Ginsburg has come to seem almost superhuman in her ascent to pop culture stardom. (Name another justice who has graced tea towels, action figures and Christmas ornaments alike.) In the wake of the memeification of the Notorious R.B.G., there has been a string of attempts to rehumanize the woman behind the jabot. As a result, the high-impact moments in this book will not be news to most readers. But Levy, drawing on copious research and interviews with the justice herself, fills in many less familiar details, laying out a path from the shy, smart child to the force she would become.
When a teacher tries to make young Ruth write with her right hand because that is “the correct way,” the left-handed Ginsburg stands her ground. When another teacher tells her she should mouth along to the choir’s songs because of her unfortunate singing voice, the music lover turns to piano lessons instead.
Like Fawkes, Levy skillfully incorporates examples of her subject’s writings into the text, from a column in her eighth-grade school paper on the United Nations Charter to an article in her synagogue’s newsletter about building community after the Holocaust. As Ginsburg moves on to college, law school and beyond, Levy weaves in briefs, letters and arguments the young lawyer made before the Supreme Court — and includes explanations for readers who may not be familiar with the distinction between district and circuit court or the nuances of civil procedure. She is especially effective at distilling language in Ginsburg’s key cases to be easily understood by a layperson.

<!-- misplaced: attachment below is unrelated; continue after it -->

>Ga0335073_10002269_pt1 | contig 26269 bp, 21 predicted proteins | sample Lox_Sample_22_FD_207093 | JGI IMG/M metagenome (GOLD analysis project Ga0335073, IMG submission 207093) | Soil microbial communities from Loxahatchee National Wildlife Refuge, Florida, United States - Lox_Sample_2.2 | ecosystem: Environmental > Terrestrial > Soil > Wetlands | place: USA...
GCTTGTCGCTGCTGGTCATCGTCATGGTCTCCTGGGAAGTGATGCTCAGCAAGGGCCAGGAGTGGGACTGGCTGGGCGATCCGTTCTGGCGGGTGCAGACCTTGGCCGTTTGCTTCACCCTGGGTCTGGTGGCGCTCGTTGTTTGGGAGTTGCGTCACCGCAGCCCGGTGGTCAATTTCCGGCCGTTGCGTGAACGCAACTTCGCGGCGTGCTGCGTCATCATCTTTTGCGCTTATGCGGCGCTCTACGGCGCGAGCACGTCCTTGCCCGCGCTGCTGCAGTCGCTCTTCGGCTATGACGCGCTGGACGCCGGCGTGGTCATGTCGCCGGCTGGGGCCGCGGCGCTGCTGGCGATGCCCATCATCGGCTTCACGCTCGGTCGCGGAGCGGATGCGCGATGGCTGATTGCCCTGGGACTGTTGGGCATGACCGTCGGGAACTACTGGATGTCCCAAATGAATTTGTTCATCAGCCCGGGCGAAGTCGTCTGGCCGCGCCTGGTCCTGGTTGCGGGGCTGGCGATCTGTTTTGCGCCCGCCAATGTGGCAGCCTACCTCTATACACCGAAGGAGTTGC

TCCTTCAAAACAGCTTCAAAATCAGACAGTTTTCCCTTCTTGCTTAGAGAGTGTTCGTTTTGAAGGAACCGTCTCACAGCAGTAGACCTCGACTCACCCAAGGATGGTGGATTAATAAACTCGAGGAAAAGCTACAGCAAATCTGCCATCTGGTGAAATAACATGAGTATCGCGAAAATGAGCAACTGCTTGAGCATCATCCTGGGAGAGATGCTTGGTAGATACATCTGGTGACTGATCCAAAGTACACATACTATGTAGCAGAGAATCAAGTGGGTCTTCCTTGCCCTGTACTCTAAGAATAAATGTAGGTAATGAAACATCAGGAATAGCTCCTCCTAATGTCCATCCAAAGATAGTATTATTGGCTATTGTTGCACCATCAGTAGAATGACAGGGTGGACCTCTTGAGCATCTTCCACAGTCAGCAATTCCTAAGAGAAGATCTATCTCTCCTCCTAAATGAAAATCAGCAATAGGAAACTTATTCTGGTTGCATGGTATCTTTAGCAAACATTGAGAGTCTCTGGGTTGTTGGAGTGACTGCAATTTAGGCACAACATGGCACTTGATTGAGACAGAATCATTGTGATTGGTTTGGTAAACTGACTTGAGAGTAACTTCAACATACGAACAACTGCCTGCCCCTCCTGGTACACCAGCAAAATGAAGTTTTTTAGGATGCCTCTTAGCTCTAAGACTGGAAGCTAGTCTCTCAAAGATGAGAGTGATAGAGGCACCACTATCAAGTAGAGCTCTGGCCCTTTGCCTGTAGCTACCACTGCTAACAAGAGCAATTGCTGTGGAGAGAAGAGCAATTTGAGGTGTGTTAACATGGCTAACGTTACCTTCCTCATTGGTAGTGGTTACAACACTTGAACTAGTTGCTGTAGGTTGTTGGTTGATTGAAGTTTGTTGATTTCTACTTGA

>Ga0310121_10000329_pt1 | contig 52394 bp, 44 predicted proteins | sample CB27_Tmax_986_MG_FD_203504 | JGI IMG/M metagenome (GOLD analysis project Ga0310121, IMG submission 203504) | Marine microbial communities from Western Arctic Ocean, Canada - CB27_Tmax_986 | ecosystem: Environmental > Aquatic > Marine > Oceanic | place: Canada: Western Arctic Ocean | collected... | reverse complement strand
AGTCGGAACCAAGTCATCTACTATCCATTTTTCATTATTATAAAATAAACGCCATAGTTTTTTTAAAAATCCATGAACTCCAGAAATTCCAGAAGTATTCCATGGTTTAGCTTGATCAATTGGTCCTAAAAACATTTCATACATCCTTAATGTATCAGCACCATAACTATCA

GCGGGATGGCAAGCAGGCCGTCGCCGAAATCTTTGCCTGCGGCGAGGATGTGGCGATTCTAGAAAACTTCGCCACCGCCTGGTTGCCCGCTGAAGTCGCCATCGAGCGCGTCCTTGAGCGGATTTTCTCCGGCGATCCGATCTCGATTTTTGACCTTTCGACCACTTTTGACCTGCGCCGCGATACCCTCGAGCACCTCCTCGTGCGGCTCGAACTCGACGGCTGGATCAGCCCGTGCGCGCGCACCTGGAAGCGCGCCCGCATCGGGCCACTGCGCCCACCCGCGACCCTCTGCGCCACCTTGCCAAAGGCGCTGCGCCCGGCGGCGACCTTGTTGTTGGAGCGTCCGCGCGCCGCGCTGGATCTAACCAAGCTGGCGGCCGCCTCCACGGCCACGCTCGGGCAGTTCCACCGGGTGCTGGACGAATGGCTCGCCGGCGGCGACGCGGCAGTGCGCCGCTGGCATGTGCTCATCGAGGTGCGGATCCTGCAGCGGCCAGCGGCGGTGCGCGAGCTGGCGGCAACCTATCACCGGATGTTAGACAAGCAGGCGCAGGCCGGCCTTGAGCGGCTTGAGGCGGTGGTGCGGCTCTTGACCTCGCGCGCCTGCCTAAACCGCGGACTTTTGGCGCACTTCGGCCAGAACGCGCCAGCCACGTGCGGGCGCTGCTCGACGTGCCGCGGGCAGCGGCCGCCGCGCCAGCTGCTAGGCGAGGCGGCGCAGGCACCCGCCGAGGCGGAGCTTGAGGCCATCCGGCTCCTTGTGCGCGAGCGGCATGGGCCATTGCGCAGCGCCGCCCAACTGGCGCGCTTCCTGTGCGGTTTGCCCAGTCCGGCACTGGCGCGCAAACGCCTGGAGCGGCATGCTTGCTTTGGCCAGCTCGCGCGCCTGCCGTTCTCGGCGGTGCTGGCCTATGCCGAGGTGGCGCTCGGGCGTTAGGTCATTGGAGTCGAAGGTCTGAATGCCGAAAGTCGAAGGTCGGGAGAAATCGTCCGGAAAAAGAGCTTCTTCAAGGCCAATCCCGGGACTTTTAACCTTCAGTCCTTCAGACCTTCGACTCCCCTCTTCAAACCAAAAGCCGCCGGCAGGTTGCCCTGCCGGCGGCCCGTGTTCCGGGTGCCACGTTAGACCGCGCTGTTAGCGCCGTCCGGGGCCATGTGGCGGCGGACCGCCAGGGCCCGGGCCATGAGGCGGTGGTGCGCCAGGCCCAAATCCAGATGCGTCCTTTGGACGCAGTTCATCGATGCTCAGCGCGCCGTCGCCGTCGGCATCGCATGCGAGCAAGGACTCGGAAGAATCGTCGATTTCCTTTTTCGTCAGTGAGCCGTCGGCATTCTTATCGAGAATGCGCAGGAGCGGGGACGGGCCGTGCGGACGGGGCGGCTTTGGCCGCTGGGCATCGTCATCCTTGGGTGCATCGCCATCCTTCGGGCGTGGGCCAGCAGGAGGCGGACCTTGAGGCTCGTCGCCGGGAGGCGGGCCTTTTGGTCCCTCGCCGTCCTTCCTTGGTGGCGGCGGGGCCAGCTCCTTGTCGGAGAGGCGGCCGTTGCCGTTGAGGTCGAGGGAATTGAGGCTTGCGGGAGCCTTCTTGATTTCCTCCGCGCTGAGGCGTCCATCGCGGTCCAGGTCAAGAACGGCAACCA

Much of the book is dedicated to Ginsburg’s influences — from Eleanor Roosevelt to the soap opera character Helen Trent and the novelist Vladimir Nabokov, who was Ginsburg’s professor at Cornell. Levy can be heavy-handed, telling the reader how these figures are shaping her protagonist instead of trusting readers to follow the thread she is laying out. At 191 pages, “Becoming RBG” is more than twice as long as Fawkes’s biography of Brontë, but tonally and visually it skews younger. The patriotic color palette of Gardner’s illustrations reinforces Levy’s narrative: This is the story of an American hero in the making.
Perhaps the greatest influence in “Becoming RBG” is Ginsburg’s mother, Celia Bader, who died of cancer days before her daughter’s high school graduation. Celia haunts the book long after her untimely death, her advice on how to be “ladylike” a refrain that recurs as Ruth grows up and forges her own definition. In the book’s final scene, as Ginsburg accepts her nomination to the Supreme Court, she calls her mother “the bravest and strongest person I have known.” Her speech ends, “I pray that I may be all that she would have been had she lived in an age when women could aspire and achieve, and daughters are cherished as much as sons.”
We still have work to do until we arrive at that time. But these biographies show how far we have come, and how much girls — and all children — can aspire to. To paraphrase Brontë’s most famous protagonist, no matter how obscure or little they may be, they are still full of heart and soul, much like these books.